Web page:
"Coal has got a senior senator from West Virginia who will block anything," Schneider said of Sen. Robert Byrd, and this makes it "very difficult to do what is rational on a national level."
Global warming scenarios
Many scientists project that increasing amounts of greenhouse gases will cause global temperatures to rise from one to five degrees Celsius (three to nine degrees Fahrenheit) in the next century. Schneider's research focuses on what this warming may mean to ecosystems and wildlife, from butterflies to Arctic auks.
He is discussing a collaboration with Stanford biologist Ward Watt, whose research suggests that extreme weather can change the genetics of butterfly populations.
Schneider is also working with avian ecologist Terry Root at the University of Michigan, studying how the Northern ranges of birds would change as the climate warms. Although birds may be able to move and follow the climate, he said, different species will move at different rates, ripping apart whole communities of species - birds, insects and trees - that normally associate together.
"What I see happening in the next 100 years is a very rapid tearing apart of communities at unprecedentedly fast rates," he said. Ecosystems that evolved over thousands of years are being disturbed at 50 times the natural rate of climate change, he said.
In one study, Schneider and colleagues projected what would happen if each square meter of the Arctic warmed by an amount equivalent to the heat of a child's night light - the amount expected within several decades if current trends continue.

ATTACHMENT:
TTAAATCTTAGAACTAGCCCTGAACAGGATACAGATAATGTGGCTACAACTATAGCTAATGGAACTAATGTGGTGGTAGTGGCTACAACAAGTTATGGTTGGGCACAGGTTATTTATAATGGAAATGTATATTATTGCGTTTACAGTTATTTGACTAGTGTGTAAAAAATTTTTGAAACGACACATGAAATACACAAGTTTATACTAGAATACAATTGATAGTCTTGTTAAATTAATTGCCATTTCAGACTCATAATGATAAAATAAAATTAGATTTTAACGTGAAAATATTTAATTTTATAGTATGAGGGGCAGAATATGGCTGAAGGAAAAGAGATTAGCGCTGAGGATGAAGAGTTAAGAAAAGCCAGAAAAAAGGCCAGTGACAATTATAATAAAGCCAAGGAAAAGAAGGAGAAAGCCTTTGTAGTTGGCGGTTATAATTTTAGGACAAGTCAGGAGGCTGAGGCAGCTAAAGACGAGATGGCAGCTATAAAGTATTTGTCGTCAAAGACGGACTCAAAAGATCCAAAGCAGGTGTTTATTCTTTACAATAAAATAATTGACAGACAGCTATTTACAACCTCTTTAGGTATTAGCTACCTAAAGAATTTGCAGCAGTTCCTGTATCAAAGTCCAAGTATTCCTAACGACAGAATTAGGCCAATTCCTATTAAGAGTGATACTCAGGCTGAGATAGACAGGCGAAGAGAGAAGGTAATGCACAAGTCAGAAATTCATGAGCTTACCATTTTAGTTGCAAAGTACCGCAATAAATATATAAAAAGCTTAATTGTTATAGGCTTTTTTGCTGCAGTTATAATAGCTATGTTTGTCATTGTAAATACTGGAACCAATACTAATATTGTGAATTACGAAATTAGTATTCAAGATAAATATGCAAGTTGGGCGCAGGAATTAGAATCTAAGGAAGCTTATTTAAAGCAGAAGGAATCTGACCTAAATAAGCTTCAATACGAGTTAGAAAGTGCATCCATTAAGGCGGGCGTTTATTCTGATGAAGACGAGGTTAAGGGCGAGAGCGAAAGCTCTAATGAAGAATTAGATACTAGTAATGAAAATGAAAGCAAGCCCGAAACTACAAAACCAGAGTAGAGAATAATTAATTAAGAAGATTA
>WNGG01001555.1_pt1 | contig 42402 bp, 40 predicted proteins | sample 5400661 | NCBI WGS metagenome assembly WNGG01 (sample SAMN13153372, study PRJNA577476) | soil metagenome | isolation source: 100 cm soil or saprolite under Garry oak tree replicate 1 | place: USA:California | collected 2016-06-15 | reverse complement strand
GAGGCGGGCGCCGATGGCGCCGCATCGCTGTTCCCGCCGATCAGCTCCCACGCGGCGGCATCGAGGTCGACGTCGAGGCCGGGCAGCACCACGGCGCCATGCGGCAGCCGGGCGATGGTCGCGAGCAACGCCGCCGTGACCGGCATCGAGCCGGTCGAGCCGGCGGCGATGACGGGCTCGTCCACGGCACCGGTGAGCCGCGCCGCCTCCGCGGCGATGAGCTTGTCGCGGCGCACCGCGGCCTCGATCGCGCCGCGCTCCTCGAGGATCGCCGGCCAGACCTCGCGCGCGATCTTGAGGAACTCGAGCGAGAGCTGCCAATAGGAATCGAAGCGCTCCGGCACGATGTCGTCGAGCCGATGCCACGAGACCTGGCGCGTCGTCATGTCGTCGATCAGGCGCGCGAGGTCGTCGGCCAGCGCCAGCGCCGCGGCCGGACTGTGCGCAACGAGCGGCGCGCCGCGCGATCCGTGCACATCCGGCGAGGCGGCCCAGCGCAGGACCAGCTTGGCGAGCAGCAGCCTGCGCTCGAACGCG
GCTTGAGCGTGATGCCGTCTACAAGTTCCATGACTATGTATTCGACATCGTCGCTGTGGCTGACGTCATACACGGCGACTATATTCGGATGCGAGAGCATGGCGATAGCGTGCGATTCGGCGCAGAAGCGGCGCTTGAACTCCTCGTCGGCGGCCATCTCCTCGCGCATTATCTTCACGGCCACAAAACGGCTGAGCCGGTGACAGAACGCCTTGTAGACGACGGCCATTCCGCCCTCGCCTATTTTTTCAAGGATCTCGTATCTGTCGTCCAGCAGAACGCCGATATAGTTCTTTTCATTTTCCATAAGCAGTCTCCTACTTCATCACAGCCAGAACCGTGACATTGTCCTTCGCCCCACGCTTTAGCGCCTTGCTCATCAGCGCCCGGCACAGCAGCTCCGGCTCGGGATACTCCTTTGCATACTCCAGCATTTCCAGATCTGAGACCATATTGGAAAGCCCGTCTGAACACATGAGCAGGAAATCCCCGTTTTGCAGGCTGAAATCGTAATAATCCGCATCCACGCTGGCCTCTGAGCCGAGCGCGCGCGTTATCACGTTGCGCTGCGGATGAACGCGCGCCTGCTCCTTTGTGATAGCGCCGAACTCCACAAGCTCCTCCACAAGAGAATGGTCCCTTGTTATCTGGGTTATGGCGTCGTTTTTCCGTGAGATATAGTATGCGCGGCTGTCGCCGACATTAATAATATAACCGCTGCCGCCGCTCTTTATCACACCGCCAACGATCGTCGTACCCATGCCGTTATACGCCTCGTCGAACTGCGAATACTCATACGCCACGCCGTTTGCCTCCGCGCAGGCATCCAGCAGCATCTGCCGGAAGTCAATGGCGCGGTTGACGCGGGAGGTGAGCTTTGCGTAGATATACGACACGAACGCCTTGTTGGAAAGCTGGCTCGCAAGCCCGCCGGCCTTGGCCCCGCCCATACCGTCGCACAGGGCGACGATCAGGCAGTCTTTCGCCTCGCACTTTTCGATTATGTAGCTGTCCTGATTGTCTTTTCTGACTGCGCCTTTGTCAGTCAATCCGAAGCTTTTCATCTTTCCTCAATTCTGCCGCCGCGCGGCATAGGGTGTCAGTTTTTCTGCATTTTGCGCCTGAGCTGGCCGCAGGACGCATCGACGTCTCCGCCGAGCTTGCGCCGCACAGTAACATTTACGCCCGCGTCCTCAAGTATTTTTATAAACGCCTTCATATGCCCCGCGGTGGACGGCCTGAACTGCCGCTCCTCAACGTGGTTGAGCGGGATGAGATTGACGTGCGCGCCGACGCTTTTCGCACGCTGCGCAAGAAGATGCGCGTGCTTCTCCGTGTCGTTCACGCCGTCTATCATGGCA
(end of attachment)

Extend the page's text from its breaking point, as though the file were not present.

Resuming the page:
They found that the ice would disappear at its margins earlier and earlier each spring. White ice bounces 80 to 90 percent of sunlight's warmth off its surface; as it is replaced with brown land or blue water, which reflect only 10 to 20 percent of the heat, the warming would accelerate.
An earlier spring would change when shore birds can arrive and feed, and disrupt their reproductive cycles. It would usher in predators, possibly disturbing predator-prey balances. As the climate warmed, many plants and animals that are limited by how much heat they can take would be put out of existence.
"Arctic species living at the margin of the North Slope will essentially get pushed into the sea. Those living on mountain tops will probably become extinct," he said. "There could well be ecological chaos, but exactly what that means is beyond our description."
Hanging around to be sure
Schneider does not expect the issue of global warming to be resolved soon. It will be one or two decades before the warming trend is established beyond doubt as due to human activity, he said, and "politics works on short-term, emotionally tangible events," not long-term underlying trends.
"Unfortunately, you don't have the luxury of hanging around until you're sure," he added. If the problem turns out to be as bad, or worse than projected, immense damage already will have been done.
Ultimately, the global change question is, "What can we do?" said Schneider. "What are alternative ways that we can develop the earth, reduce poverty and give people some chance to meet their aspirations without creating an environmental disaster?"
Looking for organizational solutions, Schneider is helping plan a National Institute of the Environment. He envisions it bringing people together from all relevant disciplines to solve such problems as global climate change.
In order to approach global change, Schneider said, "one has to start out not only with physics and chemistry and biology, but also with social science, economics and demography."
The real problems, he said, pose a fundamental question, "Can we manage ourselves into the next millennium if our organizations are not at the same scale as the problem?"